Dublin boos and Model blues
PAT Gilroy's response to Dublin's 'startled earwig' impression against Kerry the previous August was to drastically overhaul his team and impose a new defensive system. The revamp worked well in the league only to hit an early summer speed bump.
Now skippered by David Henry, Dublin trailed by 0-8 to 0-2 at the break, and later by seven points; but they somehow battled back to parity even while having Denis Bastick and Ger Brennan sent off. Restored to 15 men for extra-time, they kicked on to win by seven, aided by a 2-4 haul from Bernard Brogan.
FORDE: "I hurt my back just after the last league game in 2009 and had the operation that May. Dublin was my first competitive match back ... I knew I wasn't physically fit enough or aerobically fit enough; I was a bit apprehensive about the game. I managed to last the whole thing, but I definitely wasn't up to where I needed to be."
HENRY: "Pat was trying something very different, and I'm not sure everybody really understood whether this was the way that we should be playing. In that game, it probably wasn't very clear to all the players even what exactly we wanted to do. It was the early part of the journey of understanding the system. We got over it, but we were lucky to get over it."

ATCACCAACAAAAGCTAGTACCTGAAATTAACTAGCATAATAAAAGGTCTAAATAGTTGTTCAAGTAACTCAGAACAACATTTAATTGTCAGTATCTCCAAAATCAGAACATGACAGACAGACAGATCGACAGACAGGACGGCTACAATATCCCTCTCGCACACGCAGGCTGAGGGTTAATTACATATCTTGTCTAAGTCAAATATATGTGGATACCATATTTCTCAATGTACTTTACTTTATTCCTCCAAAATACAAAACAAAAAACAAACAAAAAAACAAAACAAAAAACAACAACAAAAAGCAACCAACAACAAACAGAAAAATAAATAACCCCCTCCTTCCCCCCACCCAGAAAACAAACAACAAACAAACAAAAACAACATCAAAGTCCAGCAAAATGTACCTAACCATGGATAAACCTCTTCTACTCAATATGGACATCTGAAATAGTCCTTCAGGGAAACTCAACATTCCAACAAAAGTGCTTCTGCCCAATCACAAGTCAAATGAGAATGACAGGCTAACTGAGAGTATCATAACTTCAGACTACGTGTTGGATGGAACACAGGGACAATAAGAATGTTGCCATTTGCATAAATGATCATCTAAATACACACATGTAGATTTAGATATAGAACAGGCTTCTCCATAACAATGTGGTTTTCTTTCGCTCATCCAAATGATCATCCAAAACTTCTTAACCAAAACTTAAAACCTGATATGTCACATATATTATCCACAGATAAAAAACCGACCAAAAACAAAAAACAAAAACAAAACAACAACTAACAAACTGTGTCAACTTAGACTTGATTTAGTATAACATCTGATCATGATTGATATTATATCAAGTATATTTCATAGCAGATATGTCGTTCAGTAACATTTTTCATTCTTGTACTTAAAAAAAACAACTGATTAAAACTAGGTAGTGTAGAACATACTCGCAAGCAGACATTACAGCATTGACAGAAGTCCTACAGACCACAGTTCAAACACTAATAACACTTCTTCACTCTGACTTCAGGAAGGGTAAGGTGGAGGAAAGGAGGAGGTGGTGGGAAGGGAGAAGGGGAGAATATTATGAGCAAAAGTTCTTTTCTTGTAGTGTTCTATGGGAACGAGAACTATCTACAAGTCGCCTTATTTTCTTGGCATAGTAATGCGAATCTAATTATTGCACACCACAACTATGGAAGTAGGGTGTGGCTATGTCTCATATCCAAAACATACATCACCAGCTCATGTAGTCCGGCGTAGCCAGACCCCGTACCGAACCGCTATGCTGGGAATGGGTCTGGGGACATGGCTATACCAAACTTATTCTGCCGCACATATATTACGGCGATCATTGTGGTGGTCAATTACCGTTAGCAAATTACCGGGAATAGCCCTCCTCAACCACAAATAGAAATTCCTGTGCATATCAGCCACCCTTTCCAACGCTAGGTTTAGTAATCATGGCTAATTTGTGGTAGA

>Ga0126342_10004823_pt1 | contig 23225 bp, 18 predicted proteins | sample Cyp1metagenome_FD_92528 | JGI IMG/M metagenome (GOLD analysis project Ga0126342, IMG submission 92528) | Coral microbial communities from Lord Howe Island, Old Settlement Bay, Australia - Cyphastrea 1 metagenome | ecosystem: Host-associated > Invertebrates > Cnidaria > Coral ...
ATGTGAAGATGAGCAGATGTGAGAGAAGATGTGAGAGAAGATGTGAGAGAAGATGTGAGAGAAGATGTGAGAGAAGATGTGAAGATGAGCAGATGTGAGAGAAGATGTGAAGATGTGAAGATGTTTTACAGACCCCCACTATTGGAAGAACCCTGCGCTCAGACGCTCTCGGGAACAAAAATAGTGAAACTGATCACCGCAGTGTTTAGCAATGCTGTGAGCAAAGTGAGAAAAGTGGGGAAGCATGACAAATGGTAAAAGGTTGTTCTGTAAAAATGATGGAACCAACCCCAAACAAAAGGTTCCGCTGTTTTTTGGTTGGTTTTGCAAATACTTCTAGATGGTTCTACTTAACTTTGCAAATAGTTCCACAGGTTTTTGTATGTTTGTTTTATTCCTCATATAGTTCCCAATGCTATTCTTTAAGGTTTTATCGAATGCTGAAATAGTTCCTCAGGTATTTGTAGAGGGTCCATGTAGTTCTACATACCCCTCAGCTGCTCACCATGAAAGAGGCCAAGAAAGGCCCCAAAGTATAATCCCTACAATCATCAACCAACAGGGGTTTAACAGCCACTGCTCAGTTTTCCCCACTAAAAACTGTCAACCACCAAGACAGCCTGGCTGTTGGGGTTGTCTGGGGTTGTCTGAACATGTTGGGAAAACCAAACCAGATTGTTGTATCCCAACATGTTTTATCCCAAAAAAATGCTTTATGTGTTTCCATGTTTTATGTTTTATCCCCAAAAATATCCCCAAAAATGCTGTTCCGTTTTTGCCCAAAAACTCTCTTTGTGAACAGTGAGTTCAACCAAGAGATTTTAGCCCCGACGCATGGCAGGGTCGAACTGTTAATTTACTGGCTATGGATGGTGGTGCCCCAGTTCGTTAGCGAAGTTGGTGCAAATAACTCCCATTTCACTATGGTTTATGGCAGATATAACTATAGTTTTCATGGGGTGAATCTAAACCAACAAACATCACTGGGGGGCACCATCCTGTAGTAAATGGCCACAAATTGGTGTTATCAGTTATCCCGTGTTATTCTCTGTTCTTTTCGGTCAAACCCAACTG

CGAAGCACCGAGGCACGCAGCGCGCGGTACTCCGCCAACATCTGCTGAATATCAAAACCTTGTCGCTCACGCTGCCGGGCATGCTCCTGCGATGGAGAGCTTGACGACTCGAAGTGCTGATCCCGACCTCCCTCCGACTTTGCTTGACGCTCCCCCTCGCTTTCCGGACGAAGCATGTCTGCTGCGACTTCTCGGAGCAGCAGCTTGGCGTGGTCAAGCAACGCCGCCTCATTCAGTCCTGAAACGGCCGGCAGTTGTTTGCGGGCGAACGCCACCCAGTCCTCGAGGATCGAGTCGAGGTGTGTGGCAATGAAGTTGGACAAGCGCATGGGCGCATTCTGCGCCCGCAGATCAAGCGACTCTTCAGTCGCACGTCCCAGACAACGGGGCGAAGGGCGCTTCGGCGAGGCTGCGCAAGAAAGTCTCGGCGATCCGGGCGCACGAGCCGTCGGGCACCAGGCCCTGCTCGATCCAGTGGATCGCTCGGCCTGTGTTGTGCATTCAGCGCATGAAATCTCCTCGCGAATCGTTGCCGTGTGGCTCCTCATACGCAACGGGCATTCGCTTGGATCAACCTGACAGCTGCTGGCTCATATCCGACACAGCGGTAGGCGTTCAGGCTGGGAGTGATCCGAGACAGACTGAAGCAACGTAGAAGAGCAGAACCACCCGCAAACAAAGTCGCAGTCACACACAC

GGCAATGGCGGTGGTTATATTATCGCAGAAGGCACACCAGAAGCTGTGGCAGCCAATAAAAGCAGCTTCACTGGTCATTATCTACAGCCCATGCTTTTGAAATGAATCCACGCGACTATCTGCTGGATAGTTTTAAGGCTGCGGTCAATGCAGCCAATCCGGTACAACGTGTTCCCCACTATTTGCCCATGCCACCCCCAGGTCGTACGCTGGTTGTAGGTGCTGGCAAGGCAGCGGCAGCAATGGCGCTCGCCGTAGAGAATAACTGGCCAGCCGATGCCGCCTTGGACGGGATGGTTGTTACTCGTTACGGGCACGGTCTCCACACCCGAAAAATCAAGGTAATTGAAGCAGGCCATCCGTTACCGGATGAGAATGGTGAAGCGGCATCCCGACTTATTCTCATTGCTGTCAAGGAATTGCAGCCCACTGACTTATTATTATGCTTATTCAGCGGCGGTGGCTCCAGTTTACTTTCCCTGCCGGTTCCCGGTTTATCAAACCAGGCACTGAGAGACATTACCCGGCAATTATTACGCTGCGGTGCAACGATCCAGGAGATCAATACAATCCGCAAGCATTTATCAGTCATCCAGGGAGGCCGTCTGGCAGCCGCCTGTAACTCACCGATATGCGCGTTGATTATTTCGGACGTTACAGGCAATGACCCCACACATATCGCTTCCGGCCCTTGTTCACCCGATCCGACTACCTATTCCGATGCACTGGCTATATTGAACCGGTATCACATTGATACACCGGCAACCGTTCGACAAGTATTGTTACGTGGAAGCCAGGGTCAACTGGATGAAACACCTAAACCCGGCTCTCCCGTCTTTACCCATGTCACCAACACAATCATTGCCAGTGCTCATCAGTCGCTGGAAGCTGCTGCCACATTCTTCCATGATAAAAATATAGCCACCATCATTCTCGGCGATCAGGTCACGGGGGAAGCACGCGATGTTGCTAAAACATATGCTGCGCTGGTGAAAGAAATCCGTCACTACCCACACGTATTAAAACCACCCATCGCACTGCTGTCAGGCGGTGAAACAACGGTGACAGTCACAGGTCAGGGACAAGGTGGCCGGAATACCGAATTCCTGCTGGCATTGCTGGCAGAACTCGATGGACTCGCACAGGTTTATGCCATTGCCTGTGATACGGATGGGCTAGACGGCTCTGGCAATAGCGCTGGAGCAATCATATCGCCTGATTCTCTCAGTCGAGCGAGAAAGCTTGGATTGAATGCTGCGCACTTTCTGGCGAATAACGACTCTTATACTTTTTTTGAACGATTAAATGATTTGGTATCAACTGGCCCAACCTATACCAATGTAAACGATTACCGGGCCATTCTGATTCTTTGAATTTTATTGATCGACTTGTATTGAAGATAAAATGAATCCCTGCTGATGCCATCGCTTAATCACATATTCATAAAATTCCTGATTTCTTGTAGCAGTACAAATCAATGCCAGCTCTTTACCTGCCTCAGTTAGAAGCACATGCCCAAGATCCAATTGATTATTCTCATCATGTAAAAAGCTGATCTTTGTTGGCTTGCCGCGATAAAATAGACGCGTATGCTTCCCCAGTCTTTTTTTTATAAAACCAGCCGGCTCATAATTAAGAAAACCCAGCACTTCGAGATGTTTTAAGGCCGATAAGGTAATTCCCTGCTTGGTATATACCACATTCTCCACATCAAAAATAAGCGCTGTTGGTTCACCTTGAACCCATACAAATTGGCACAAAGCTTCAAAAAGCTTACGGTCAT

MORRISSEY: "I remember going in at half-time and Dublin were booed off the field. Things were a little bit new for them at the time, and we were starting to impose our game-plan on them -- Dublin's zonal marking wasn't really working to counteract our running game."
HENRY: "It (the boos) was definitely something you'd remember alright.
"But having said that, maybe in a way it brought us together after that game. It probably made us realise that we couldn't be relying on outside influences from supporters or whatever.
"It was kind of understandable that the supporters were pretty annoyed because it was such a bad performance, but it probably brought us together. It was really the start of things and because we had such bad performances in those two games (against Wexford and Meath), it was either totally buy into what the manager was trying to get us to do, or else not do it at all."